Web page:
Once again Fourth of July is at our American doorstep, complete with lots of fireworks displays. If you want to capture your own fiery composition, here are a few tips. (Keep in mind that this month's photo assignment is "Fire,")
First: turn off your flash. Yes, you're going to be shooting in a dark environment, and if your camera is set to auto flash, it's going to fire. This is the last thing you want, so turn it off.
Next, break out the tripod. You're going to be using long exposures. Use a cable or remote release if you have one. If not, just gently press the shutter button with your finger.
Resist the urge to increase your ISO setting. Keep it at 100 to help reduce image noise. You might also want to switch to manual exposure. Auto exposure will overexpose your dark skies turning them to mushy gray. Start with a manual setting of 2 seconds at F-5.6 or F-8, and see what you get. Adjust accordingly from there.
Finally, use a wide angle lens so you can capture as much of the sky as possible. If you know the display is going to peak in a certain area, you can zoom in a bit. Remember, since you're shooting at the highest resolution possible, you can always crop your image later. You will also find it helpful to use manual focus mode if your camera has it.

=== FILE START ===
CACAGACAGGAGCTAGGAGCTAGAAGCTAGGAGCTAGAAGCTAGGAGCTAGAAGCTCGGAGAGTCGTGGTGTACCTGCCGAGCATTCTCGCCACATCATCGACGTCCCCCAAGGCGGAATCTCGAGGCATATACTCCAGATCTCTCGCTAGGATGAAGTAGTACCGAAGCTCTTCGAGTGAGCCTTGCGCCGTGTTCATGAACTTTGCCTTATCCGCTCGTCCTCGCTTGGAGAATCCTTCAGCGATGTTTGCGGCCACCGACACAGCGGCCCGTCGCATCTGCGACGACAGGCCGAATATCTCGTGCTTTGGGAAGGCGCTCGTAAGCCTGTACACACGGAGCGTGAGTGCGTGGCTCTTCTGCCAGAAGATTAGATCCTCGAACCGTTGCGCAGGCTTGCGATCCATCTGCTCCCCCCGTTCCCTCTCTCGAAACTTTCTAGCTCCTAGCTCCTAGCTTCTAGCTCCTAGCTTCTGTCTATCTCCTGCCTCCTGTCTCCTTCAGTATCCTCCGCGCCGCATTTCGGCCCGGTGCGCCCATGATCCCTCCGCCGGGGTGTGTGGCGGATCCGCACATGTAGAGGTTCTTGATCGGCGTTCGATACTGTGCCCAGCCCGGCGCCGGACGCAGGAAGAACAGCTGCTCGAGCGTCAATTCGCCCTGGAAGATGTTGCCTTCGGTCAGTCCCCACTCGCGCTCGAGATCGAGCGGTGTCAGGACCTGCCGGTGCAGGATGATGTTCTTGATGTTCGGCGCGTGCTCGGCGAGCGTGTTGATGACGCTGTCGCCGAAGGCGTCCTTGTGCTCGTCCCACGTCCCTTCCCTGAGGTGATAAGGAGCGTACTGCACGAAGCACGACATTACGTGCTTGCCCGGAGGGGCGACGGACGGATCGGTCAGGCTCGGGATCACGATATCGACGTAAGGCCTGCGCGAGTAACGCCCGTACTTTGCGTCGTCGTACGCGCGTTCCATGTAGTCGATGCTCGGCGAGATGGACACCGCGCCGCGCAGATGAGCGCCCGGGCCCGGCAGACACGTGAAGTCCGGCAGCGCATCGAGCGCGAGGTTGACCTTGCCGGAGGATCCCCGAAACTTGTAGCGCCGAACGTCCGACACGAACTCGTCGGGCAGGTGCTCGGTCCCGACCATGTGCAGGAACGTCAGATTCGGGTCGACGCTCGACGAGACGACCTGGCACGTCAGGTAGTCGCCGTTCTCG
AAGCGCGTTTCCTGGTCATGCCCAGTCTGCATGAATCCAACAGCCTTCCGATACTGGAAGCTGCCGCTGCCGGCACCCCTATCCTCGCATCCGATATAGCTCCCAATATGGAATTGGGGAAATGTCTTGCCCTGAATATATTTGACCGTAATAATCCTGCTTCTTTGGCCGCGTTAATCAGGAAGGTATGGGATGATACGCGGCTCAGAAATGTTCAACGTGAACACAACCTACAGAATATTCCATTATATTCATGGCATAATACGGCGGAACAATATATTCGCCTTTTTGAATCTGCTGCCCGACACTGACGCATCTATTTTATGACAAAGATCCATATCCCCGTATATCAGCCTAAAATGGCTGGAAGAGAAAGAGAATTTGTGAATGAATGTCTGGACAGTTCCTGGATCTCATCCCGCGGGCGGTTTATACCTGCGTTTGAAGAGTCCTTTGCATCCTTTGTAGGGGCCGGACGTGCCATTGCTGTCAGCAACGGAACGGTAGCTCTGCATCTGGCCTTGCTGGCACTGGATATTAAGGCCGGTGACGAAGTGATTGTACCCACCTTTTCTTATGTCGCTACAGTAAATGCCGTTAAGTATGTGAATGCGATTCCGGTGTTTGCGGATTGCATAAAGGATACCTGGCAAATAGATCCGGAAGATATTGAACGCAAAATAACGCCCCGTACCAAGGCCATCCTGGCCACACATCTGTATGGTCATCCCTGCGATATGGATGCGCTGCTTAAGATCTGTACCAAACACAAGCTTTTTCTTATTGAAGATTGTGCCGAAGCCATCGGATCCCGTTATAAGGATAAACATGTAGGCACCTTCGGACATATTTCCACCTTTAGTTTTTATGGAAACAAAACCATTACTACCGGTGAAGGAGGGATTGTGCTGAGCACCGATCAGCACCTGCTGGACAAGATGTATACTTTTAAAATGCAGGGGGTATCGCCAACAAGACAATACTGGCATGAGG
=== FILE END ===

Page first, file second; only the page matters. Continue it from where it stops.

Some compacts have a "Fireworks" scene mode. If you're toting a point and shoot, check you scene mode menu. You might be pleasantly surprised. The Fireworks scene mode usually works quite well.
Have a great time, be safe, and get some great shots.
About the Photo
Brian C Davenport went to Windsor,Canada to shoot the Freedom Festival fireworks over the Detroit skyline last year. Here's how he got the shot.
"It was a very long day but the last 30 min was outstanding," said Brian. "Getting there early in the day gave us a front row seat, right on the shoreline to set up our tripods. I shot about 200 images during the day, and the fireworks shots came out really nice. It was a little tricky as this was a show where there were very few single bursts so there was alot of light in the air most of the time. I settled on 18mm, ISO 100, f8 and 3-5 sec exposure. These settings gave some definition to the bursts without too much "blow-out" of the highlights."
Great shot Brian! Thanks for sending it in.